I was on holiday on a beautiful tropical South Pacific island, reflective and serene, when the word ‘blue’ kept rising to the forefront. Blue water, blue skies, blue cocktails. Blue is calming and ordered yet makes an indisputable impact. Think of a splash of blue against a white backdrop, or the slash of a white cloud on a blue sky. Packs a punch, yes?

Without getting too esoteric or woo-woo (soooo not me!), blue is the colour of water, the sea and the sky with all the associated symbolic references of calm, peace, stability, security and loyalty. It’s associated with depth and stability, symbolising trust, wisdom, confidence, intelligence, faith, truth and integrity. Whilst in my communications I make sure cliches are avoided like the plague (get it, get it, see what I did there?), they often have a basis in an elemental truth. Blue skies are emblematic of optimism, creativity and opportunity and are full of positive meaning in almost every culture- after all, we live on the blue planet. It was decided- the word blue had to be front and centre of my refreshed business name.

As for the meaning of 51, I wish I could give you a symbolic reference to the deeper intention of numerology, but alas. They’re a pair of numbers that were the respective favourites of two Blue51 cherubs I know.

So Blue51 Communications is my business name; my tagline is ‘tell your story’. Why? Because nothing connects like a good story, and as a Word Nerd, story is at the heart of all my communications. 

Tell me, does your business have a compelling brand story? If you’d like help telling yours, please contact me. It’s my second favourite thing to do. 

Holly Cardamone bio

This is a post in my Holly’s Story blog category. Each month, I share some insights, thoughts and behind the scenes shenanigans from my communications and writing for business adventures. If there’s something specific you’d like to know, please shoot me an email or give me a buzz, and I’ll do my best to help, or address it in an upcoming blog post or on my social media platforms.

The anatomy of a gorgeous landing page

The anatomy of a gorgeous landing page

A landing page (or three) is essential for an effective list building strategy. Actually, they’re essential for many communications and online marketing tactics because they’re specifically created for an action- often to sign up to a list. 

Some people use their home page as a landing page. This isn’t ideal as a strategy because it’s just a smidge to open ended. Home page is your front door; a landing page is the servant’s entry where you want the baker to deliver the bread. You don’t want the baker wandering all through your house dropping crumbs everywhere, do you? Basically, a landing page controls how people land on your site and the action they take once they’re in your online ‘hood and require very clear and direct messages with very little ambiguity- actually, make that none at all. In fact, banish all hints of ambiguity to the pits of hell, ploise!

A landing page isn’t the place for a War and Peace-esque rumination.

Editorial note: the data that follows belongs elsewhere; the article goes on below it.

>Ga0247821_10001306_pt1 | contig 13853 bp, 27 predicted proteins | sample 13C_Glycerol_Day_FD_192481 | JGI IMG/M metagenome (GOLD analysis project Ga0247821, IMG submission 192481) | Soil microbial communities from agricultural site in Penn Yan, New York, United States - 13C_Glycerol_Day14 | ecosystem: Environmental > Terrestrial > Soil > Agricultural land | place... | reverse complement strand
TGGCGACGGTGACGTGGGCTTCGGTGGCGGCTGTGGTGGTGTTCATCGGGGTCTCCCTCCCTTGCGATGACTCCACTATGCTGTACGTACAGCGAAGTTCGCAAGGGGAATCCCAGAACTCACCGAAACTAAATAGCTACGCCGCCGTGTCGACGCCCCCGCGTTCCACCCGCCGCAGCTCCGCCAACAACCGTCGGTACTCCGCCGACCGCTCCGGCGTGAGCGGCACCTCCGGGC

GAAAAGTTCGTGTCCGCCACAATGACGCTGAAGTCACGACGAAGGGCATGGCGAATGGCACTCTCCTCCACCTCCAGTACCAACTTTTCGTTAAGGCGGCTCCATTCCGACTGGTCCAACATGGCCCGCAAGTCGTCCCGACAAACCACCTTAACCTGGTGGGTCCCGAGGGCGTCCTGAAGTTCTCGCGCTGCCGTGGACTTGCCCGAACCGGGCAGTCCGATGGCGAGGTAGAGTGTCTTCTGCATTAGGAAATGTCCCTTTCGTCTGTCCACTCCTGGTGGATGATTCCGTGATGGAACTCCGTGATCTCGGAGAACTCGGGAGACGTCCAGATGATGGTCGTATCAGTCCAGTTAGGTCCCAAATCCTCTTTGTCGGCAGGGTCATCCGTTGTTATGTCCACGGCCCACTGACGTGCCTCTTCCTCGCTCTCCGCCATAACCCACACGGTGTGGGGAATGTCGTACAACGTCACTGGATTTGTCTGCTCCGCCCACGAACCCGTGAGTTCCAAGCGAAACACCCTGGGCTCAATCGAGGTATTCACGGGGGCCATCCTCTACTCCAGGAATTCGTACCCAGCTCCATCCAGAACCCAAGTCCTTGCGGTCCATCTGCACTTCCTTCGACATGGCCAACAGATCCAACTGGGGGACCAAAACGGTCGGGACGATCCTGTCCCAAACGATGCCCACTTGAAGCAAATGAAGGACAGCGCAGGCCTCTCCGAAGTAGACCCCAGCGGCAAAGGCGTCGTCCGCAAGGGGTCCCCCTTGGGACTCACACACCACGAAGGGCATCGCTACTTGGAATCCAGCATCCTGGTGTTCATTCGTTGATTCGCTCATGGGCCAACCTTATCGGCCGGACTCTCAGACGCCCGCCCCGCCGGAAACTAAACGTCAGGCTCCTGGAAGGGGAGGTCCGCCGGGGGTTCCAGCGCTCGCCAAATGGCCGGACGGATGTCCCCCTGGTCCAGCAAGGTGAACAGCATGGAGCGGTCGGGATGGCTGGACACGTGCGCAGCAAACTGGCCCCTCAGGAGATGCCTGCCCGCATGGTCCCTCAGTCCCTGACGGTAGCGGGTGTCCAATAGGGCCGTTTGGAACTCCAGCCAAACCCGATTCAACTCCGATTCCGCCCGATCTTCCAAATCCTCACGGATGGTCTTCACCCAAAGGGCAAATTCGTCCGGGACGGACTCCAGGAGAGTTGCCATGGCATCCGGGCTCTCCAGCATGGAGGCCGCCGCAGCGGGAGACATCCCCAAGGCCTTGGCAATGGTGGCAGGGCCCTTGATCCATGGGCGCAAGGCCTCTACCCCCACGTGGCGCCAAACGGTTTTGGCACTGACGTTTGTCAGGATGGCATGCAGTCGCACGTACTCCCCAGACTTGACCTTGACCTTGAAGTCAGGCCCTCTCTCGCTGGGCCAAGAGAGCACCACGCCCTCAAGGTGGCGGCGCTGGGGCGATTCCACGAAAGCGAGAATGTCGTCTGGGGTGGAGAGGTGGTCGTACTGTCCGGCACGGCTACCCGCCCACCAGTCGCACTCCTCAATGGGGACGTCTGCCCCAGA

All you need is:

  • A headline
  • A subhead or tagline with a hint of suggestion
  • A brief description- so brief it could be worn by an ‘influencer’ 
  • An image
  • Maybe (and only maybe) some social proof by way of testimonial. 

There’s a trend ATM for massive, long form landing pages which I know is based on a US online marketing tactic. I’ve been asked to quote on landing pages where an outline of inclusions would make the copy in excess of 5000 words. I can write these, and do, but my question to clients is always based on the audience. Will their audience of time-poor working mothers sit and read 5000 words? If yes, I’ll happily write; if not, let’s cut the waffle and get straight to the good stuff. 

Some people also like to include a video within landing pages- I’m personally not a fan, but again, the specified audience is the driver behind content like this. If they’ll watch it, go ahead and include it! But keep in mind the goal of a landing page which is usually to solicit a response. Let’s make that an easy solicitation, shall we?

Tell me, do you use landing pages to support your online communications?

Holly Cardamone Bio

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Tell your story - Get gorgeous communications direct to your inbox.
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This is a post in my Writing for Business blog series. Each month, I share insights, hints and tips from my writing bag of tricks gained after almost twenty years of experience (oh Gawd) and my two Masters. I’ll show you how to rock writing a range of products, tactics to online communications glory and how to use communications and PR to solve your business marketing problems.  If there’s something specific you’d like to know, please shoot me an email or give me a buzz, and I’ll do my best to help, or address it in an upcoming blog post or on my social media platforms.

Tell your story- Jen from Arrow Group

Tell your story- Jen from Arrow Group

My goodness, I love sharing my clients’ stories via The Proust Questionnaire! Today we have gorgeous Jen from Arrow Group. Arrow Group is a boutique recruitment and HR business in Melbourne’s beautiful East. 

The Proust Questionnaire by Jen Ramage, Arrow Group

What is your idea of perfect happiness?

To enjoy good health and be able to do something with my life that not only earns me a living but also makes a contribution back to the community.